On March 28, the Coronavirus Aid, Relief, and Economic Security Act (CARES Act) (H.R. 748) was signed into law with the goal of providing emergency economic assistance to businesses affected by the novel coronavirus (COVID-19).
The following document summarizes the tax provisions affecting businesses. Please note this does not include the payroll tax credits for compensation paid to employees who are not working (family leave, sick pay, and shut down pay). For more information on these payroll provisions, please download our Employee
Benefits and Payroll Taxes alert.
Net Operating Loss Carryback
Under Act Section 2303, the CARES Act partially restores the net operating loss (“NOL”) rules that were put in effect by the Tax Cuts and Jobs Act (TCJA) in 2017.
Any NOL arising in a tax year beginning in 2018, 2019, or 2020 can be carried back five years. The provision also temporarily removes the taxable income limitation to allow an NOL to fully offset income. These changes will allow companies to utilize losses and amend prior year returns, which will provide critical cash flow and liquidity during the COVID-19 emergency. Without the CARES Act relief, tax losses would not have been carried back and any NOL carryforwards would offset only a portion of the businesses’ tax liability.
AMT Tax Credits
Also under TCJA, the 2017 Tax Act repealed the Alternative Minimum Tax (AMT) for corporations and allowed corporations to receive a future credit for AMT credits. The CARES Acts accelerates the AMT credit recovery period.
Business Interest Expense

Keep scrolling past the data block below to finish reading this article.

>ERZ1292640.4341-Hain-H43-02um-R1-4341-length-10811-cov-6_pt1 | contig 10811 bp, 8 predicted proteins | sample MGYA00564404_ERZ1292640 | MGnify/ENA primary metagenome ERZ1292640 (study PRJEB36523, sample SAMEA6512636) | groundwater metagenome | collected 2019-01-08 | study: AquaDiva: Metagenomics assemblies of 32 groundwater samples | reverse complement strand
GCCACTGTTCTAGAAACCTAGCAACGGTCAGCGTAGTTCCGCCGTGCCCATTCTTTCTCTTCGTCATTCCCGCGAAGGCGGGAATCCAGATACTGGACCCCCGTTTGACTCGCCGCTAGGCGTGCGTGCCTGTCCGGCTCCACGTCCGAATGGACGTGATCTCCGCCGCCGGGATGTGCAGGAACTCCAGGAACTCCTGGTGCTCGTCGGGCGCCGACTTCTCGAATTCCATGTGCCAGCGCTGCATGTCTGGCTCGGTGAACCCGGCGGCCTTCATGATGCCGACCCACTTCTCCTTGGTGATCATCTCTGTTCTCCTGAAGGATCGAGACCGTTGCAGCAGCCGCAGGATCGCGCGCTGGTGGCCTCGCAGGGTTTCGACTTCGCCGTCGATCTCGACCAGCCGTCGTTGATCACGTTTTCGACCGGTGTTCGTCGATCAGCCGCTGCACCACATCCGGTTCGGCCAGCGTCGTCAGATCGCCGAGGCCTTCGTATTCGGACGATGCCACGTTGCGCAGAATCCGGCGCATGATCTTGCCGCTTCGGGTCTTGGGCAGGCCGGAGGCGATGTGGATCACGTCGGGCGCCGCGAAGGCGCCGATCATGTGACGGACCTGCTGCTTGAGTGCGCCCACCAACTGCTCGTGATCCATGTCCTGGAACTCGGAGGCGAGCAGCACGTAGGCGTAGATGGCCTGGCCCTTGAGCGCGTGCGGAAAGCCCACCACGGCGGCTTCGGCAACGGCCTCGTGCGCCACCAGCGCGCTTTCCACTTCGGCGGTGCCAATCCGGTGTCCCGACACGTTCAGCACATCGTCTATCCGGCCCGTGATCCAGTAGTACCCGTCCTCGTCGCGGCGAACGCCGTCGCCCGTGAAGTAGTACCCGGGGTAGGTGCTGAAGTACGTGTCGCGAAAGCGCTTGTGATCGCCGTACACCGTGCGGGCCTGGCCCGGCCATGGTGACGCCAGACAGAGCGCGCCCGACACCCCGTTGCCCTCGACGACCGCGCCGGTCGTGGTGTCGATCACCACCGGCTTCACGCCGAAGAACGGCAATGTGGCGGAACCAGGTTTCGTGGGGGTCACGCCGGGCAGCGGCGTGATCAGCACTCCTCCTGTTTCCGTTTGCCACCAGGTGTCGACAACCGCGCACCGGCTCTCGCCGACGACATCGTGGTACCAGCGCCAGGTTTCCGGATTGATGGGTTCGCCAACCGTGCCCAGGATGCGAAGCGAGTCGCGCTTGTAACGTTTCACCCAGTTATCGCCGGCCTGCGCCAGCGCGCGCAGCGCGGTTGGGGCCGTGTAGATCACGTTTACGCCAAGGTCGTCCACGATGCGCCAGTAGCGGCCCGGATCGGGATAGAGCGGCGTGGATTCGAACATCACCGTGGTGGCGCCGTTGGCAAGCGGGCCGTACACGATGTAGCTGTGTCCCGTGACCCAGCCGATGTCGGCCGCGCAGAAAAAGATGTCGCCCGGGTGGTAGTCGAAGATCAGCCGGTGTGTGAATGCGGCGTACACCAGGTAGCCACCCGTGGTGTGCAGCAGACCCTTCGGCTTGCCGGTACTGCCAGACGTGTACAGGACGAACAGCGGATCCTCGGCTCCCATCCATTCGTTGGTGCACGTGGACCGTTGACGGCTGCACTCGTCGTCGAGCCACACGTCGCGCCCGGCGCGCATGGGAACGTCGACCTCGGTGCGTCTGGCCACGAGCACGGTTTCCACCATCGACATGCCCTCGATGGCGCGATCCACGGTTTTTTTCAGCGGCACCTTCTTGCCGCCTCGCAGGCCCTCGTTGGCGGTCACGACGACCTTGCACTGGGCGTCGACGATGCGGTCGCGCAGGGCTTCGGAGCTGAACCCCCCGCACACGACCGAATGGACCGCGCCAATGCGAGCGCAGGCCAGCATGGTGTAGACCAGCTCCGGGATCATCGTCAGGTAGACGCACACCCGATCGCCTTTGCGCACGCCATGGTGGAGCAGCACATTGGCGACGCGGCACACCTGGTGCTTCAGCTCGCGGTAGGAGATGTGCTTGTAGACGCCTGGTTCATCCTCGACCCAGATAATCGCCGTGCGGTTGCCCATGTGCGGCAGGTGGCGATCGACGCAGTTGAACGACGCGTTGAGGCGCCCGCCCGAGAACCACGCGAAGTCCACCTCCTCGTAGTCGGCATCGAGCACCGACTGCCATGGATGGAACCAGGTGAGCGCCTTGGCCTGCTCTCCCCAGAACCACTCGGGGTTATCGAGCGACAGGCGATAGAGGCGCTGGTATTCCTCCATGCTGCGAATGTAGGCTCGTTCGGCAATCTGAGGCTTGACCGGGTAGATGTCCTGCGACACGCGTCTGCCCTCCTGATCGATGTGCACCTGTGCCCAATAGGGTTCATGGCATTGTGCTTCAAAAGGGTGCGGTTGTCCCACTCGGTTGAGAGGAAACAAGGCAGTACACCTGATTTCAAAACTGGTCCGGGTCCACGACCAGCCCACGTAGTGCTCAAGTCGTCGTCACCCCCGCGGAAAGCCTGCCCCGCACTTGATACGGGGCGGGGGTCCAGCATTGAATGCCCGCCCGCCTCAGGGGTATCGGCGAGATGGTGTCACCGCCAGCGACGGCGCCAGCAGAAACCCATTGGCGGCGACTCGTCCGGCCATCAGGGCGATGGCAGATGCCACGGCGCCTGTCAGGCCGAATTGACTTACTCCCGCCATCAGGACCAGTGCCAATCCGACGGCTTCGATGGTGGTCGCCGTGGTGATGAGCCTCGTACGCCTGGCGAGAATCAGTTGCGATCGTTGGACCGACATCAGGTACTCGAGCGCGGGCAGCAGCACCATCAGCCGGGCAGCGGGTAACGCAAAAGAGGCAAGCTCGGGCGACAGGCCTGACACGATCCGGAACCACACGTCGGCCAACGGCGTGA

The existing limit on the tax deductibility of interest, under Code Section 163(j), is increased from 30 percent of taxable income to 50 percent of taxable income. This change is effective for tax years beginning in 2019 and 2020. This provision will allow businesses to increase liquidity with a reduced cost of capital, meaning they are able to continue operations and keep employees on payroll.
Qualified Improvement Property
The CARES Act makes a technical correction to the 2017 Tax Act to correct an error in the statute. As a result of the CARES Act, most improvements to a building’s interior, when made to a non-residential real property, will qualify for the Code Section 179 expense election. This means instead of having to depreciate such improvements over 39 years, tenants making leasehold improvements to commercial structures and others in the hospitality industry will be able to claim an immediate write-off.
Strassburger McKenna Gutnick & Gefsky attorneys have thoroughly reviewed the CARES Act legislation and provisions outlined in this summary. We are available to advise clients on the impact it may have on their businesses.